We here on the Big Island - as others around the world now too - are watching in awe, horror and sadness as Pele, the Hawaiian goddess of the volcano, marches her molten walk through the community of Pahoa. It is indeed a big island; I live far, far away from that and am quite safe, but we who live here feel a kinship with our neighbors. We all hoped and prayed it would stop or change direction, as it can and has been known to do, since it started this past June.
But now, as it has indeed reached the town itself, I can't stop thinking about it. In particular, the lava recently crossed over the 100-year old cemetery down there, covering the headstones, statues and burial places. What are families going to do now? People who have lost their loved ones must bear this next loss now too. My heart goes out to them. Grief compounded. Buried twice. Markers lost forever.
Many lives are now going to have to change. Important roads and access are now breached. Homes, schools, pastureland, gardens and businesses are threatened, and another beautiful corner of this lovely place will be eternally buried under the slow but unstoppable fiery rock.
Driving home today I was thinking how all the islands were formed this way. One day many hundreds or thousands of years ago, even the road I was driving on was molten, hot and steaming. Not an inch of the place I live is free of the experience. Because of the lava, Hawaii exists. Destructive - and yet also creative.
I realized that the lava reminds me of the process of grief. It is unstoppable, searing, and can bring unwanted changes and terrible destruction to our lives. And eventually, unfortunately, it will touch most, if not all people, somehow. It is unavoidable, because everyone dies. But generations pass, and the world continues being created, changed; morphed into its new being.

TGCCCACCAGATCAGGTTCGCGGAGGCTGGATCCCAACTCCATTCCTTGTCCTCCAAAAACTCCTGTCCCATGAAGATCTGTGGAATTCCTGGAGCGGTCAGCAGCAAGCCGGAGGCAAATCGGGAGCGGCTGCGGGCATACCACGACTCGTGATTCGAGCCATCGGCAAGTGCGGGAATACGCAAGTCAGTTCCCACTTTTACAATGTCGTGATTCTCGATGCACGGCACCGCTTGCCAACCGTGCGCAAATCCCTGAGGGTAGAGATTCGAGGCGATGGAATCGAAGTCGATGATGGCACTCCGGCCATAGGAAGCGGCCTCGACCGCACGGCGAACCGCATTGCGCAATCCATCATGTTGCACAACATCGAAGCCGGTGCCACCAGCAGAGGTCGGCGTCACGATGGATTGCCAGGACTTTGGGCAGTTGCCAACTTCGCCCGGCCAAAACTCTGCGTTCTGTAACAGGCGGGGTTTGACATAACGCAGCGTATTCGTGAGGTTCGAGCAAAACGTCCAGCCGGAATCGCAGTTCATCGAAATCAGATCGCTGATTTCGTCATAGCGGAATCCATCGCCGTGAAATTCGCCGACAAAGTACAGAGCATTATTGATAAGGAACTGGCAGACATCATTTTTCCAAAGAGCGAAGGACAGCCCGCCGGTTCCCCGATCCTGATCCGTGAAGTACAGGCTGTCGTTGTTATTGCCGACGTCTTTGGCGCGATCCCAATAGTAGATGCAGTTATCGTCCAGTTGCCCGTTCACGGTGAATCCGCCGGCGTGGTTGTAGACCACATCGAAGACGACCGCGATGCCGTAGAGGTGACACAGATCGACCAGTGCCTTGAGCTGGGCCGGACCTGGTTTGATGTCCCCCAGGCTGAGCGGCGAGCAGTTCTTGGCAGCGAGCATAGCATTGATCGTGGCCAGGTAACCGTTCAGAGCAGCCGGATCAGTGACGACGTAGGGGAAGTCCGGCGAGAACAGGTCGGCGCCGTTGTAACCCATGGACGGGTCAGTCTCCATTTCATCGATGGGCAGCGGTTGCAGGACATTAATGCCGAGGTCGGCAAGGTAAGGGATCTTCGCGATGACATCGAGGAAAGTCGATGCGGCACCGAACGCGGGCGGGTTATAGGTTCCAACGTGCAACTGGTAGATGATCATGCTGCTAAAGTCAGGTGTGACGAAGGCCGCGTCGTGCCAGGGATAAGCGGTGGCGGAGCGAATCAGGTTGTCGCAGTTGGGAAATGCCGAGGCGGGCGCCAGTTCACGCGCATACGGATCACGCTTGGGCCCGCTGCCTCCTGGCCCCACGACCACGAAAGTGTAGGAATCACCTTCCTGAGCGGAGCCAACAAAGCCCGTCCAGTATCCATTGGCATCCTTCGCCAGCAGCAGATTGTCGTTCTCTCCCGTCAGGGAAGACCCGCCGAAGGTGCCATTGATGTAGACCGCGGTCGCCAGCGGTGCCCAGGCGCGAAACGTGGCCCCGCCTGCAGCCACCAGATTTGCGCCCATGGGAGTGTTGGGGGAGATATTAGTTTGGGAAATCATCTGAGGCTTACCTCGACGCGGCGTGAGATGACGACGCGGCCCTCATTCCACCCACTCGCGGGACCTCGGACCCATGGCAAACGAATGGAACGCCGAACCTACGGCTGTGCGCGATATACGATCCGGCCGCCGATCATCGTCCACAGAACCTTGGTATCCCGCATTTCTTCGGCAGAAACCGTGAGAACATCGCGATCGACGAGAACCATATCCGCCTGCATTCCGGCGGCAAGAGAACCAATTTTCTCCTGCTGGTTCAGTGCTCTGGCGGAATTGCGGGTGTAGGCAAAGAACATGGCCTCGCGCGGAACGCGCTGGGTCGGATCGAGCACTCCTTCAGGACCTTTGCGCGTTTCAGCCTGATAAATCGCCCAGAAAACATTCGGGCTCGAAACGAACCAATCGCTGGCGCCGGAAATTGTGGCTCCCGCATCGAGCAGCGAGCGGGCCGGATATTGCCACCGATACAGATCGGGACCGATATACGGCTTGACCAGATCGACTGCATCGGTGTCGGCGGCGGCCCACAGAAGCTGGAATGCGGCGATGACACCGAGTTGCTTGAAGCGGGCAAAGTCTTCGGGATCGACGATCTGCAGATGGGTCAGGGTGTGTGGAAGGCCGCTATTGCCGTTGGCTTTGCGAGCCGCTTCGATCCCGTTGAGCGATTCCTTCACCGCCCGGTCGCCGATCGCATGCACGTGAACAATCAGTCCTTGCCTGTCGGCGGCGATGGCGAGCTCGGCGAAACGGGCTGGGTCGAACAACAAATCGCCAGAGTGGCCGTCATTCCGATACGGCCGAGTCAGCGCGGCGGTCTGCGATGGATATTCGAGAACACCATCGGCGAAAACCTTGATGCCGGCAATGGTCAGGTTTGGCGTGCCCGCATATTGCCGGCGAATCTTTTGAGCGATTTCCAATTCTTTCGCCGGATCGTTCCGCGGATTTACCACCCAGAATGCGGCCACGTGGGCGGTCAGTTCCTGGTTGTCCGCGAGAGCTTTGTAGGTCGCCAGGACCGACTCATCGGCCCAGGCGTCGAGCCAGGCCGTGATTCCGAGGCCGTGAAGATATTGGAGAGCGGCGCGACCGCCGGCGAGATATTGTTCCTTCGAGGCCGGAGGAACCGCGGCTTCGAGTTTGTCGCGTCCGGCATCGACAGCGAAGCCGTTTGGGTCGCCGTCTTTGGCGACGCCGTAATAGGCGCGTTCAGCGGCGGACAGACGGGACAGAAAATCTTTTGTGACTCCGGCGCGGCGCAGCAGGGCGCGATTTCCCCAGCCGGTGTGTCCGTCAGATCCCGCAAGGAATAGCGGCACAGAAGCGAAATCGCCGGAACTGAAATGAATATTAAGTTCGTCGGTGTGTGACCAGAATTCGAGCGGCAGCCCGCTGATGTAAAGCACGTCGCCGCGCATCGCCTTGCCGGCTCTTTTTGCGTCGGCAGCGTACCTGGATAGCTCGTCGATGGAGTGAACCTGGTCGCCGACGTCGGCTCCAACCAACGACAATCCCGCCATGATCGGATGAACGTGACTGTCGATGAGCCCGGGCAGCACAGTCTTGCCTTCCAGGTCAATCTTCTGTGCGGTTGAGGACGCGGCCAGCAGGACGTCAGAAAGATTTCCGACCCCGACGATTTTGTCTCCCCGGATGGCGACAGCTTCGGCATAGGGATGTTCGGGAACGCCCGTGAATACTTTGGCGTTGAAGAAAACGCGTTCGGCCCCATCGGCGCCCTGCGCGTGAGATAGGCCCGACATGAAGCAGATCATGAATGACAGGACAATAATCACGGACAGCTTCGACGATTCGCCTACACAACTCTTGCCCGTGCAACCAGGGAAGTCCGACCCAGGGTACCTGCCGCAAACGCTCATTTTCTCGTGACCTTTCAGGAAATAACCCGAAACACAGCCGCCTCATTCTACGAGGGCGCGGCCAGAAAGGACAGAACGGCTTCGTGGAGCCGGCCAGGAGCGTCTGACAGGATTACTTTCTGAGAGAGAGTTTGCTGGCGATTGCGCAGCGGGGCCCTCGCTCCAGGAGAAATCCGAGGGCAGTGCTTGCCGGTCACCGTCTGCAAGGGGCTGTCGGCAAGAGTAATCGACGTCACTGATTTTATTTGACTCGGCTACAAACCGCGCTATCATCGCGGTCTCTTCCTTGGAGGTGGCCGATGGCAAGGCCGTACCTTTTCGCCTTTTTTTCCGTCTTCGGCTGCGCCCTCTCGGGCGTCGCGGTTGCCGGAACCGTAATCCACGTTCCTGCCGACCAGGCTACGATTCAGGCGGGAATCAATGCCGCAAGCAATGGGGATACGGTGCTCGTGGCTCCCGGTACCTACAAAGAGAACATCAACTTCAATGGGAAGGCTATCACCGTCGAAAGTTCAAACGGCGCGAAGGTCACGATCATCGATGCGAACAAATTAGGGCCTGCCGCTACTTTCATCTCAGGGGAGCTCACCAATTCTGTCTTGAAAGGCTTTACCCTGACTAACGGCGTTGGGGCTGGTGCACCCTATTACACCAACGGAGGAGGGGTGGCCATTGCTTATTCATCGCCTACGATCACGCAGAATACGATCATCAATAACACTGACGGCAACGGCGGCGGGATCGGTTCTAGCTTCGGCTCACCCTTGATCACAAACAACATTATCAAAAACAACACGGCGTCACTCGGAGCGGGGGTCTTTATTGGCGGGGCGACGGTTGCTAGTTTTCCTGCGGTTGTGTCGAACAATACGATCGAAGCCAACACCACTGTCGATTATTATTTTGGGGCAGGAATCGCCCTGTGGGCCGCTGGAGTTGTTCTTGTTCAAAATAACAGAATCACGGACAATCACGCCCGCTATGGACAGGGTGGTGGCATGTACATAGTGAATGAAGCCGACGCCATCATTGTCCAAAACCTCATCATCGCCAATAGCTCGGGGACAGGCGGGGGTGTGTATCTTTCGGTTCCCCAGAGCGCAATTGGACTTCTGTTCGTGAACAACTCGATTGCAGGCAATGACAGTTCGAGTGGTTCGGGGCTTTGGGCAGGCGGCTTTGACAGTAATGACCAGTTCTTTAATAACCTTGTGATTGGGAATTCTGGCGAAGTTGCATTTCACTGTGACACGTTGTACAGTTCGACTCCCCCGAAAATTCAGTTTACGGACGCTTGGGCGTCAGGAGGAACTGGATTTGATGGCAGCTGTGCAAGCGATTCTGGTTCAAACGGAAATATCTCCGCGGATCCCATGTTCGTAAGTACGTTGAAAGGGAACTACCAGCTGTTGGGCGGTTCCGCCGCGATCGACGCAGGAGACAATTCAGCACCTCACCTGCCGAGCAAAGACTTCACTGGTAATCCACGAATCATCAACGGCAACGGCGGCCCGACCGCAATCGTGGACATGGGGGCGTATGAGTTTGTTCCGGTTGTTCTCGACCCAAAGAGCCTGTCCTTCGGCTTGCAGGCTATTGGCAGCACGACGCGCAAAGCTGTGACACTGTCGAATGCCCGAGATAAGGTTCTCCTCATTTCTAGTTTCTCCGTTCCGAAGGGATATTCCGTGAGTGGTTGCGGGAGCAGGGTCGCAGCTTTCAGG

Many of the residents of Pahoa are facing Madame Pele with a grim calm and resignation. Such is the nature of life on a volcanic island. I imagine there will be a period of grief for them, as they will mourn the loss of the way things used to be. That sounds familiar. Many have already left the area. Some are in evacuation mode as I type this. Others, I have read, hope to continue on even despite the moves and changes that are to come. To restore and rebuild this beautiful and unique community however possible. To see the lava flow as another story, another chapter, of this already unusual place. Because it will never go away, that giant scar through the land in Pahoa. The community will just have to learn how to live with, and around, the long, gaping wound of that lava flow.
That also sounds familiar.
I sometimes feel like I'm being dragged along, pulled screaming and writhing through the molten morass of my own grief since Mike's death into a future I never asked for. I sometimes want to just curl up into a ball and make everything go away. I sometimes don't want life to go on...and I don't mean that how it sounds. I just want things to stay exactly how they are...or more exactly, how they were, maybe around Christmas 2012. But they can't. Time is a vicious, cruel creature that cannot be trained, corralled or controlled...also, much like the lava.
One day, many, many years from now, life will again begin to grow on top of the now-molten flow. It will take ages and ages, but it will happen. Eventually, the island will heal itself and nature will rebound. Similarly, facing disaster, we humans, somehow, some day, begin working towards that inner strength to persevere. That survivor instinct. We pick up our lives, piece by piece, from the torn and scattered bits. It might take ages and ages, it might be really hard and terrible, and it might come in fits and spurts - but it can, and will, happen. I have to believe this is possible.
Some days, I do feel an inner strength quietly forming; one that wants to release me from the bondage of this horrible fate, and set me free to explore this strange new world. I have no choice but to find a way to live without Mike; I have no choice but to wait for the heat to subside, wait for the new ground to solidify, and rebuild upon the ashes and ruins of the old.